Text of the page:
NPP Opposes PIP Anti Military Campaign Parents Have Until Feb. 7th To Object To Providing Data Pesquera Wants Carrion's Comité 2025 Nomination Reviewed Camacho Stops Villareal Governor Calls Misla Conviction A Disgrace To Island Banco Popular Case Under Review Pro-Navy Activists Can Remain Encamped
NPP Opposes PIP Anti Military Campaign In Public Schools
January 20, 2003
SAN JUAN (AP) New Progressive Party (NPP) President Carlos Pesquera said the information military authorities will gather in the islands public schools as part of the federal education reform, is not the same as military recruitment.
He said Education Secretary Cesar Rey should not allow the Puerto Rican Independence Party (PIP) to campaign against military recruitment in schools.
According to the law signed on Jan. 2002 by President George W. Bush, known as No Child Left Behind Act, military authorities will have access to the name, addresses and phone numbers of 165,000 students of intermediate public schools.
"Military service in the U.S. is not obligatory and the fact that information is provided is not the same as recruitment," Pesquera said in a press release.
The NPP leader asked for equal opportunity for the party he represents to explain their point of view and not to allow an alleged anti military agenda in public schools.
"We cannot allow the PIP to confuse our youth with information aimed at damaging our relationship with the U.S.," the NPP president said.
Education Secretary Cesar Rey said that parents who oppose the access military authorities will have to their childrens information have to say so in writing to school authorities before Feb. 8
Parents Have Until February To Oppose Military In Schools
January 20, 2003
SAN JUAN (AP) - Parents who oppose the U.S. Army obtaining information from their children at public high schools have until Feb. 7 to put their objections in writing and turn them in to school authorities.
Education Secretary Cesar Rey made the announcement on Sunday and said he would soon reveal the protocol that would be followed to deal with the claims of anti-military groups that want to give orientations in schools.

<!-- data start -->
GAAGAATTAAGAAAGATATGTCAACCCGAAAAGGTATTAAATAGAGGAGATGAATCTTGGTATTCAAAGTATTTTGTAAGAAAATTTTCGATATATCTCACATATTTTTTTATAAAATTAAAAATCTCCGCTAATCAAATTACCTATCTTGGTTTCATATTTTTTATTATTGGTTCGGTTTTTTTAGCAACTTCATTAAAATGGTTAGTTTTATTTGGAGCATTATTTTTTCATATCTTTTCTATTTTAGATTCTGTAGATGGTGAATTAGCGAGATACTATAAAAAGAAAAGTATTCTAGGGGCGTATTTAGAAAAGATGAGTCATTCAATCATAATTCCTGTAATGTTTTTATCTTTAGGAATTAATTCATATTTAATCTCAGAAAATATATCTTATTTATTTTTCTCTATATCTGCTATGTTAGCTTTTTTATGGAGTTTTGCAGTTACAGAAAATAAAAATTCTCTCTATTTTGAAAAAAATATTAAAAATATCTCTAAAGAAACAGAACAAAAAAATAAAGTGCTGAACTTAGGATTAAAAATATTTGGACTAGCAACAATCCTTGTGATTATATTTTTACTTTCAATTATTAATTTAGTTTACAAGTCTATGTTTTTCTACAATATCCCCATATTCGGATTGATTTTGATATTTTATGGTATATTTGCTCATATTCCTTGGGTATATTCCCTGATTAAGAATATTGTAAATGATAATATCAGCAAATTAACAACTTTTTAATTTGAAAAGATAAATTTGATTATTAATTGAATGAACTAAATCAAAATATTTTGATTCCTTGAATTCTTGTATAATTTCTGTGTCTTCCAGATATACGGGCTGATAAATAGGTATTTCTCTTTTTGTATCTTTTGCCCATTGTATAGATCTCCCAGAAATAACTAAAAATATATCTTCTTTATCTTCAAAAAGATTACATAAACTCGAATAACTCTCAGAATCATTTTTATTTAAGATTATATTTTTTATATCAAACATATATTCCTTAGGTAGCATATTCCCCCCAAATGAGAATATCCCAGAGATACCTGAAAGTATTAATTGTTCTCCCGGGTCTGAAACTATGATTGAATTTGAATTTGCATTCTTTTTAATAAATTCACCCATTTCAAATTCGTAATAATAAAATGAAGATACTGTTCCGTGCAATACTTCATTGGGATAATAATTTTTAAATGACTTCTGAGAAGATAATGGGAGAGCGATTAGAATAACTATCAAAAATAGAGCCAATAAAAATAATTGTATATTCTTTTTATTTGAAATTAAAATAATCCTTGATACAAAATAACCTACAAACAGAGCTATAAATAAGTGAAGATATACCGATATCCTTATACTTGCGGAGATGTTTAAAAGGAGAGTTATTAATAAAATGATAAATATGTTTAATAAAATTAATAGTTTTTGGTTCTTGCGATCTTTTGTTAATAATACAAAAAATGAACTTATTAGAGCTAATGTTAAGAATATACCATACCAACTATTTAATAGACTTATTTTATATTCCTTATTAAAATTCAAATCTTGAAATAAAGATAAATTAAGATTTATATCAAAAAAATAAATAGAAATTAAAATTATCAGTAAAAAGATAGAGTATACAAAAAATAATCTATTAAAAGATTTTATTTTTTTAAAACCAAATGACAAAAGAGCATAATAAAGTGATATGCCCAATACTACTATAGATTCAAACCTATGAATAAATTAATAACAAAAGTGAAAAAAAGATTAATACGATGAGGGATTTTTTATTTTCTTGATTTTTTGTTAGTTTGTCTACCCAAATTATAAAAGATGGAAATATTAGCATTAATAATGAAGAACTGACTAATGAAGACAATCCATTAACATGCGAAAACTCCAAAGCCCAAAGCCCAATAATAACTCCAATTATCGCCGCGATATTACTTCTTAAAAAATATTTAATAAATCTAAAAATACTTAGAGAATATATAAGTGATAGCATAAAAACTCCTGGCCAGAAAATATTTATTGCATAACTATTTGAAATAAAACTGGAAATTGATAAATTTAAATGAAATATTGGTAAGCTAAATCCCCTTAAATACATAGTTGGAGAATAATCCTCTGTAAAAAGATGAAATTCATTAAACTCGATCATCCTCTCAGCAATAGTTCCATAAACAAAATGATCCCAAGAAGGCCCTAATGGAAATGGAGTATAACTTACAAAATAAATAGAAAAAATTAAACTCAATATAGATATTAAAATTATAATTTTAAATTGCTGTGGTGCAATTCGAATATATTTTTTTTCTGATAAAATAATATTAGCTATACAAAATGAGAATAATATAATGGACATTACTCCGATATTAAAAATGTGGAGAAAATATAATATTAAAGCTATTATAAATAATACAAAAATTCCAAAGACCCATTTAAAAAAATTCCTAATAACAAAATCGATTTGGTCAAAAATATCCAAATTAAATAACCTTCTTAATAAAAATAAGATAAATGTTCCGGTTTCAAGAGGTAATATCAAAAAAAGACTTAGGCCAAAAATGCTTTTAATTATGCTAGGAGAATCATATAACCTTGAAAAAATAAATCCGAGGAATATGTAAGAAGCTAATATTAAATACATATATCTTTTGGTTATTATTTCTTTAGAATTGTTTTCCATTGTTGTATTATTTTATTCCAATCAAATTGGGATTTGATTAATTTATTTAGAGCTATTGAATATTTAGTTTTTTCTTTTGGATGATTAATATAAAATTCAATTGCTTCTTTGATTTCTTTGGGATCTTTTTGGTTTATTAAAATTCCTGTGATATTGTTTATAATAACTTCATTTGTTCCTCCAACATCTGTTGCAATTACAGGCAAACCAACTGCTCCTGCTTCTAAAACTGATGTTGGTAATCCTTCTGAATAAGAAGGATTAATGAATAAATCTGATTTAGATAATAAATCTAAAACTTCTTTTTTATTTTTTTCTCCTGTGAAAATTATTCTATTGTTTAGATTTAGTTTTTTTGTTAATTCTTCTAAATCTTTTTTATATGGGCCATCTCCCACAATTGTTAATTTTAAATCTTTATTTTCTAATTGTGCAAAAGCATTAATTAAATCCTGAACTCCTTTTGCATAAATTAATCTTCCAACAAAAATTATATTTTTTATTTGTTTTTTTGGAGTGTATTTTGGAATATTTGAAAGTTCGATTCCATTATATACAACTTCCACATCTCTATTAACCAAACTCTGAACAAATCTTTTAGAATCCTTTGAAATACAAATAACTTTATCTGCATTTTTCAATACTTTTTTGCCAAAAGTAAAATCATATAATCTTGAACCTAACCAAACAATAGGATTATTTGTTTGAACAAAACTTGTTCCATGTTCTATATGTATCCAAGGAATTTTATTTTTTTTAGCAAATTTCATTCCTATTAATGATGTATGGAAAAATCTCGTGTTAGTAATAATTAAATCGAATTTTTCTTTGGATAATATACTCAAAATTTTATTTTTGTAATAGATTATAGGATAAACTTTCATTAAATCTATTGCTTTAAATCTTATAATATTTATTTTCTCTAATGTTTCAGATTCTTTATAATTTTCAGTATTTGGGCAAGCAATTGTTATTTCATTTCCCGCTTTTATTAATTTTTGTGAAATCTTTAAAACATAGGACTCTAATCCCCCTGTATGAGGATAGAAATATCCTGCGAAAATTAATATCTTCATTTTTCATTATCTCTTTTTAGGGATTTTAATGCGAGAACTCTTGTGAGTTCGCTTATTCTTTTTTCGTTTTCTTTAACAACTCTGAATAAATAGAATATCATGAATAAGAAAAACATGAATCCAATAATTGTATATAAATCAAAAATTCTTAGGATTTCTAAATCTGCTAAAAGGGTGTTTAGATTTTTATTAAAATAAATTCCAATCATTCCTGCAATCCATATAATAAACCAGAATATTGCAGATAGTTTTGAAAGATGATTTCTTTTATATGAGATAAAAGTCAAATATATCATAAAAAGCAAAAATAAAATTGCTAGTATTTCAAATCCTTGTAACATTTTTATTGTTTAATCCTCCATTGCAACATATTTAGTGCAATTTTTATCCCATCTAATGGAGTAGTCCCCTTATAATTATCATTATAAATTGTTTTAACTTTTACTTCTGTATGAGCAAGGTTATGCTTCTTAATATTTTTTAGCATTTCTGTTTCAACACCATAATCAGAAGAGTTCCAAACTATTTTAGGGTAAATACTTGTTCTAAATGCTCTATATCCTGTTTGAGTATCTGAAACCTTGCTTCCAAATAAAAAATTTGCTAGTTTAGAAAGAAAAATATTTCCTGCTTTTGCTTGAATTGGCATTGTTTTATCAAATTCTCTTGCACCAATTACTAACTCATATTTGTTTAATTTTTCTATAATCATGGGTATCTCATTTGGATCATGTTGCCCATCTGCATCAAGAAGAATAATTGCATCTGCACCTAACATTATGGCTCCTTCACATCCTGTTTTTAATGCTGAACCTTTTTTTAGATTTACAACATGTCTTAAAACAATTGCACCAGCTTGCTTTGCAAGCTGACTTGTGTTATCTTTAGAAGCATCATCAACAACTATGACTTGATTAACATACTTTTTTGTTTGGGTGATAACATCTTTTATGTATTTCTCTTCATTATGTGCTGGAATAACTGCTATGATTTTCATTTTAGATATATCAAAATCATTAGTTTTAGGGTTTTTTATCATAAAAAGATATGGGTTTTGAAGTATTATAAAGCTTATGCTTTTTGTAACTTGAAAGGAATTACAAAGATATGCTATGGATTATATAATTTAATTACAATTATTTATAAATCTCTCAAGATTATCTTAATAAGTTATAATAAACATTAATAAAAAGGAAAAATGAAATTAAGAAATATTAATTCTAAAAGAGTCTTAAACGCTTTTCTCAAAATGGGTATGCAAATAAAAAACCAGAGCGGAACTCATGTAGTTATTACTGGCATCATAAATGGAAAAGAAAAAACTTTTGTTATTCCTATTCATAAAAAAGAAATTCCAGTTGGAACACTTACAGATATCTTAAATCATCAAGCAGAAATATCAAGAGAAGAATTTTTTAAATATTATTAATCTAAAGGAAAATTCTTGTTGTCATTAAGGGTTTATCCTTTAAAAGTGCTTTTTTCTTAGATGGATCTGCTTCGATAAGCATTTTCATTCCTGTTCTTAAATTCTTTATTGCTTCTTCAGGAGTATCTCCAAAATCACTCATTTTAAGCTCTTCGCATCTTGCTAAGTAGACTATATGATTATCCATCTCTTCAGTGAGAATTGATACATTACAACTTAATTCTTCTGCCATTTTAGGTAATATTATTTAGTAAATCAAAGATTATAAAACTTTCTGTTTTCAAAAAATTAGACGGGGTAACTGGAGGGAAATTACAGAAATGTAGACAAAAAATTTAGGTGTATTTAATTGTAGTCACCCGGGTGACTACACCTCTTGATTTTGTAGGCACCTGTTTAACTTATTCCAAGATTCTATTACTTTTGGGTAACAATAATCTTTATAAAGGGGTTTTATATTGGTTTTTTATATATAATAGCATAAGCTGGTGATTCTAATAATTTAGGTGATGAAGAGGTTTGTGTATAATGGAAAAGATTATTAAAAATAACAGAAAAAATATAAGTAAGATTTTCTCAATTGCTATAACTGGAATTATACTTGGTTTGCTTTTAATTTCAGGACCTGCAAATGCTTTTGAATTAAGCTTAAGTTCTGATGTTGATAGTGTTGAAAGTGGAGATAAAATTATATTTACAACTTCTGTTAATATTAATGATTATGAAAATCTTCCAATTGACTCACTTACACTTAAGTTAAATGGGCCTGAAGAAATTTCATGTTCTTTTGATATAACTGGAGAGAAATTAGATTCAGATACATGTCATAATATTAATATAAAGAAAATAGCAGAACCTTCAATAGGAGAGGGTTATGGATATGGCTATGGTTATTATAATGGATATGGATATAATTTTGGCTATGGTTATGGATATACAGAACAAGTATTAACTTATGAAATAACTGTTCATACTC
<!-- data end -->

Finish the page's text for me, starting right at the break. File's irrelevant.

Rey said it is the parents' right to oppose the military obtaining personal information from their children.
He also said he would send out a memo to the 150,000 high school students of the island to remind them of the deadline and of their constitutional rights.
He noted that according to Law 30, no one can come into a school facility without the principal's consent.
Pesquera Urges Reevaluating Carrion's Nomination
January 20, 2003
PONCE (AP) - New Progressive Party (NPP) President Carlos Pesquera said Gov. Sila Calderon should reevaluate her decision to have banker Richard Carrion preside over the 2025 Committee, since the federal government fined Carrion's Banco Popular with $21.6 million for obstructing a criminal investigation of money laundering linked to drug trafficking.
Calderon created the organism to draft the future of Puerto Rico.
"It is the governor who named him and it is up to her to evaluate his nomination, just as it is up to Carrion himself to decide how he will continue to contribute to the island," Pesquera said in a radio interview.
Pesquera also said the Justice Department should investigate the case to make sure money laundering with drug money at financial institutions does not happen again.
Camacho Returns To Ring, Stops Villareal
January 19, 2003
HOLLYWOOD, Fla. (AP) -- Hector ``Macho'' Camacho returned from an 18-month absence to stop Ecuador's Otilio Villareal after the eighth round of a super middleweight bout Saturday night.
Camacho, a 40-year-old former three-time world champion from Puerto Rico, outpunched and wore down Villareal, who did not come out for the ninth round of the scheduled 10-round fight.
Camacho improved to 76-4-2 with his 37th knockout. The former junior lightweight and junior welterweight champion had not fought since outpointing Roberto Duran in July 2001.
Camacho set the pace in the first round, scoring with a lead right and follow-up left to Villareal's head. In the second, Camacho used his left as the lead shot and repeatedly landed punches to his opponent's head.
A plodding Villareal (15-16-1) tried to frustrate Camacho with a lead right, but Camacho outpointed him with his combinations. Camacho pinned Villareal on the ropes in the third and connected with combinations to the body.
Villareal continued to absorb shots in the middle rounds as Camacho led with straight lefts or right jabs to the head. Camacho's punches had Villareal bleeding from the nose.